Liquid History, Maritime And Canal Heritage














"Bringing Seamanship to the Creeks from the River and the Estuary "   

TIDAL EBB & FLOW by Pogue Muhone

...The letter "Z" (zulu) is conventional shorthand for Universal Time (UT) or "GMT".
....Clocks set to GMT read 1200hrs as the sun 'traverses' the Greenwich Meridian
... and a shadow cast in Greenwich Reach lies along a true North/South line Big Ben rings out the first of his midday chimes ... in "Winter Time" 

"Zulu" is the only [maritime] signal flag to use four colours.

"ZULU" signifies Greenwich Mean Time is in use.

Here ends the brief instruction on how to read time.

Let us proceed now to reading Thames Estuary tides

"Nae man can tether time nor tide". (Rabbie Burns 1791) ...  and tides read time from the moon.

In theory, tides should flood for a little over six and a quarter hours and ebb for about the same time.

Out on the open sea this is reasonably accurate. Tides are Gaia's breathing in and out to the beat of the moon

On the Thames they do no such thing! ...  Tides vary enormously in timing on the River. 

Rivermen often observe the flood to be over seven hours and the ebb nearer five.

The flow rate at a given point tends to be faster on the ebb than on the flood.

Under "ideal" conditions the water flows at almost 8kts (10mph) in places. 

The following example was plucked from predicted tides some years ago and

illustrates the fickleness of Thames tidal waters over time and distance

To keep it simple only the first high for each day is recorded here.

When the daily variations were averaged, it seemed the tide was an hour later each day 

but the extremes showed one day at 82min and another only 42m! 

FRI 0245z + 42m 

= SAT 0327z + 46m 

= SUN 0413z + 52m 

=  MON 0505z + 66m 

= TUE 0611z + 82m 

=  WED 0753 !!!

Dealing with Thames tides in reality is erratic to say the least. Study the tidal predictions by all means but also observe what is happening in the River day by day. London VTS broadcasts actual tidal measurements as part of their half-hourly River Broadcasts. (H+15&+45 Ch14 "upriver" and H+00 &+30 on Ch68 "downriver"). Among the data supplied on the River Broadcasts may be how close the height of the tide at that moment is to 'predictions'. It is frequently over 'prediction' on the flood, showing that the flood is running 'earlier' than predicted. Observation of slack high water under Tower Bridge shows Top'O'Tide sometimes 20/30 minutes after prediction. Eventual top height is rarely as predicted either. As a student, always couple theory with practice and don't get cocky. Listen to the watermen. Make your own observations. The better you observe the better you will be. You need to keep a broad mind about tides but with all the variations the rules are the same.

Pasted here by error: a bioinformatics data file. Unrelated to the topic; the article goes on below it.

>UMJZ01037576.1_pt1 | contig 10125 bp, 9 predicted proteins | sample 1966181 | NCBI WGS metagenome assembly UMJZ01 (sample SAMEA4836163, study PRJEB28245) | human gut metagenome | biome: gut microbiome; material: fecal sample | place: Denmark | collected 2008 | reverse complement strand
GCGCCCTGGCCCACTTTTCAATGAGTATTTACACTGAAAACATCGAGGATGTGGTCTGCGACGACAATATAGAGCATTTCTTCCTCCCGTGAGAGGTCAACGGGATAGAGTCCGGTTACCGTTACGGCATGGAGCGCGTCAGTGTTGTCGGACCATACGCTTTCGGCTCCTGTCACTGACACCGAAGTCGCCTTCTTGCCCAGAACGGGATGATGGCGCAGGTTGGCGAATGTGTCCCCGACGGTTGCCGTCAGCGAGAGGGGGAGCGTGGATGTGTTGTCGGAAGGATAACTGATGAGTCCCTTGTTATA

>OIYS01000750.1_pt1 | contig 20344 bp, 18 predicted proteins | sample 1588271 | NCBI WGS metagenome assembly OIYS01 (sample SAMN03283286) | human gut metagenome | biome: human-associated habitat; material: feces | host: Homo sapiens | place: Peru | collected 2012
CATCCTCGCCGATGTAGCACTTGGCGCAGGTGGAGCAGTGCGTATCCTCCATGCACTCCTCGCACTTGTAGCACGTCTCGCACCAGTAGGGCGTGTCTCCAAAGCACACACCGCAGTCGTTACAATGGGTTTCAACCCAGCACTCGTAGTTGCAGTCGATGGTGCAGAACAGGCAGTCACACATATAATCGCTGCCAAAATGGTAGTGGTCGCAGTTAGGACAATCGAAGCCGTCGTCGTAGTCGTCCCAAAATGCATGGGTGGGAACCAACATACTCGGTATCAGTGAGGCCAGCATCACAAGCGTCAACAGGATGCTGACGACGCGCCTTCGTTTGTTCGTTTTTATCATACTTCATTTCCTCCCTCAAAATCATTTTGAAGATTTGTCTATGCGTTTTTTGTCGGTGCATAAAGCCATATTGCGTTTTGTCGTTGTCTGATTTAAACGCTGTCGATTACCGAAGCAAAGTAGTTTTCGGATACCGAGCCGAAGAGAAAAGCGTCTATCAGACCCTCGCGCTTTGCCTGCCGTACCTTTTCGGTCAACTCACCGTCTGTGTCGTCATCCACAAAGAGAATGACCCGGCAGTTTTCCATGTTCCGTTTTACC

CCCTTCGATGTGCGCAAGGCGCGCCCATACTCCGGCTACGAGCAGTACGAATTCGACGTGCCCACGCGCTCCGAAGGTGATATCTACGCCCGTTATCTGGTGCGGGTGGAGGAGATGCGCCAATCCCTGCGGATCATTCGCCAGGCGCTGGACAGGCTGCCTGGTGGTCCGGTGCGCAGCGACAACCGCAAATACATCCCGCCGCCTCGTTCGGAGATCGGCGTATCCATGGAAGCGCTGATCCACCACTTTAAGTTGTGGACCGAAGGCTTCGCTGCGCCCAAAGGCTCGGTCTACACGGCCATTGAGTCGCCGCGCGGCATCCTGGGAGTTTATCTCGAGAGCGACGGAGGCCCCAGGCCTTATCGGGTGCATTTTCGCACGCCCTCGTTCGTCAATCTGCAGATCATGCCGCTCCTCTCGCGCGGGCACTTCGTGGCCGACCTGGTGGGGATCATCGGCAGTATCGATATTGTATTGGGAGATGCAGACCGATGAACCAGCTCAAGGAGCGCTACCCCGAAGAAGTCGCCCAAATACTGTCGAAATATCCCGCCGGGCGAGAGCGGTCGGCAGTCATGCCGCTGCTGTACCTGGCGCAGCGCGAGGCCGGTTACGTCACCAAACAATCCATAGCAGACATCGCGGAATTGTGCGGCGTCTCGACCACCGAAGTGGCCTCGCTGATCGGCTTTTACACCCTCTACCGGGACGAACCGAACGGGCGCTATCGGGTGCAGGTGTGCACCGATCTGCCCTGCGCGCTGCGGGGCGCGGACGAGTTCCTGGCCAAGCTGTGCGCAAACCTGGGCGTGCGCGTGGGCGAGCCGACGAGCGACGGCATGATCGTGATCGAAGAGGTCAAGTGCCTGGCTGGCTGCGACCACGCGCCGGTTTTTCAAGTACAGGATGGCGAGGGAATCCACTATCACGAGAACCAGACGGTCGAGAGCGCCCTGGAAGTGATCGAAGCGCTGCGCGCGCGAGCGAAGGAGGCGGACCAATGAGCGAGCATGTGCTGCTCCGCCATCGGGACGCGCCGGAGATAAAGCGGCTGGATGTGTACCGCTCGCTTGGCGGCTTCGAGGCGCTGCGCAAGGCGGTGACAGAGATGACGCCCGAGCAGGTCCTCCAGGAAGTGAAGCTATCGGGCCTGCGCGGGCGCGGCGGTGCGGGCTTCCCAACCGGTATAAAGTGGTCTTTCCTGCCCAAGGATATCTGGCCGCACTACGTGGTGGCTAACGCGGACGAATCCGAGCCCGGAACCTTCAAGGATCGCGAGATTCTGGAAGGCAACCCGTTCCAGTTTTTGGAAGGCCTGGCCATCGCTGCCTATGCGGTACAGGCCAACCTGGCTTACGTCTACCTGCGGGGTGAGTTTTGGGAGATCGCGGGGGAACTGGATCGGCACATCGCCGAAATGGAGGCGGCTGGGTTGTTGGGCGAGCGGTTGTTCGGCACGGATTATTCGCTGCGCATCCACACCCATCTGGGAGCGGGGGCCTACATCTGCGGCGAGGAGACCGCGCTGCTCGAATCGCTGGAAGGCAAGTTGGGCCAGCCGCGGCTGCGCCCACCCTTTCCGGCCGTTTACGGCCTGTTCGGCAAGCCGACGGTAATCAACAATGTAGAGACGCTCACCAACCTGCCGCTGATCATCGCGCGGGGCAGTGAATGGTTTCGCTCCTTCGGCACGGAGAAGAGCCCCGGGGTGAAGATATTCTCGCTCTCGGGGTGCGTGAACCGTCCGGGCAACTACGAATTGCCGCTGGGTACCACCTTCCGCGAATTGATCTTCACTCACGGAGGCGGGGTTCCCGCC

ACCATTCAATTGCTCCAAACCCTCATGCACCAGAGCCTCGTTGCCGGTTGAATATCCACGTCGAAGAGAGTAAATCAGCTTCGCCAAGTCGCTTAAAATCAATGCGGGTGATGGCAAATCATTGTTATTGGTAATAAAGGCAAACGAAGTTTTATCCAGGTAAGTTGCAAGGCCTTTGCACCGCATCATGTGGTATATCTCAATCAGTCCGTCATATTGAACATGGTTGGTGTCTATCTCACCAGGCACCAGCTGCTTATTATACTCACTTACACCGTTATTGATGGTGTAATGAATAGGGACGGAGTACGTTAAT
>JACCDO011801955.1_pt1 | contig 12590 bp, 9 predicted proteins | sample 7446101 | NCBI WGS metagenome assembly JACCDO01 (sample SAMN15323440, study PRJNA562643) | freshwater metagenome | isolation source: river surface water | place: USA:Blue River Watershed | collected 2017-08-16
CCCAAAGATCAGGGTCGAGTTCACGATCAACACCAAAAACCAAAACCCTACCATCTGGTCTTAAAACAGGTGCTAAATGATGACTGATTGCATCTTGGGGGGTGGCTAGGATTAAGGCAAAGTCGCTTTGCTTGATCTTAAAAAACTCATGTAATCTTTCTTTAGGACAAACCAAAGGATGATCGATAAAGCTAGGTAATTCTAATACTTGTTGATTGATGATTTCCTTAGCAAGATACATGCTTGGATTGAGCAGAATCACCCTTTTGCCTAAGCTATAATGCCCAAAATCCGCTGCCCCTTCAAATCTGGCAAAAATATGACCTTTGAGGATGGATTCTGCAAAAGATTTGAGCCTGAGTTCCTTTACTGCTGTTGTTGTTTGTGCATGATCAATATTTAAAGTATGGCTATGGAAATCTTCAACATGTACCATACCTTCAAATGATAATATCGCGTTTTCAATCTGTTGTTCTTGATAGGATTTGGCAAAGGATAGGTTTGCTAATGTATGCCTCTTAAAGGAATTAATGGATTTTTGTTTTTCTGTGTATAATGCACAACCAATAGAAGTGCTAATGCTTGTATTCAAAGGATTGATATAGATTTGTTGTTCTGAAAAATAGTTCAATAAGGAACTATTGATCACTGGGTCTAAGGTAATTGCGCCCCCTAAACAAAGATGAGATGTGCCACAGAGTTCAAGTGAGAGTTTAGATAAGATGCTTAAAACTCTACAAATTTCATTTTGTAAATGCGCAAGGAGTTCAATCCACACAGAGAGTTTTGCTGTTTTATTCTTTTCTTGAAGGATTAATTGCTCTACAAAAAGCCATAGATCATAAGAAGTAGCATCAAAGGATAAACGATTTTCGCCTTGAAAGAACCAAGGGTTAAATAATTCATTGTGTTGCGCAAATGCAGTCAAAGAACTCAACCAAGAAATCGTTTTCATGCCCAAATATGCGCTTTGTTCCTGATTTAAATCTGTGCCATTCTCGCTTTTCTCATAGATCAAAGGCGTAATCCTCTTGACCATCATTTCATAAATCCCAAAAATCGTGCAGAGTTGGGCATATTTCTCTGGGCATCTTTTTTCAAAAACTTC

Springs occur at more or less the same time of day for a given place. For the Thames Estuary this is 'afternoon'. Watermen say "the nearer a London Bridge tide is to 3oc the higher it is likely to be" but I have not managed to prove them right or wrong. In general, night time tides lift higher than daytime tides and Springs usually peak a couple of days AFTER full moon and AFTER new moon. Also, "new moon" Springs tend to be higher than "full moon" Springs. 

Thames Estuary and River tides top progressively later (and higher) as you go upstream towards Teddington. As the tide progresses upstream, the available space becomes narrower and 'shallower'. Tide gets progressively deeper and also move faster ... but not on a linear scale. This may be important to know and understand in navigating between Tilbury and London Bridge and also between Limehouse and Brentford.

Tide/time predictions from Walton on the Naze, via Margate, to London Bridge for the same random day mentioned above. 

The numbers speak for themselves.

Note that when tide is full out it is much the same height above chart datum for all locations. 

Walton,     0327z 4.2m               0949z 0.3m

Margate,    0345z 4.8m              1022z 0.5m

Southend,  0419z 5.7m              1042z 0.4m

Coryton,    0431z 6.1m              1054z 0.5m

Tilbury,     0449z 6.5m              1117z 0.4m

Woolwich, 0520z 7.0m              1146z 0.4m

LondonBr 0558z 7.1m              1223z 0.5m

Depth of water above chart datum is pretty much the same for all points at Low Water, but High Tide at London Bridge is almost 4m higher than at Walton-on-the-Naze. Even Southend is 1.5m higher! Water is somewhat elastic and more than somewhat unpredictable. Your business is to try to understand it; leave predictions to 'experts' and listen to the river broadcasts on Ch14 and Ch68 for exact figues at set times to compare reality with calculations.

Very accurate methods of working out a height of tide for a given time are fine for RYA exams. Reality is something else.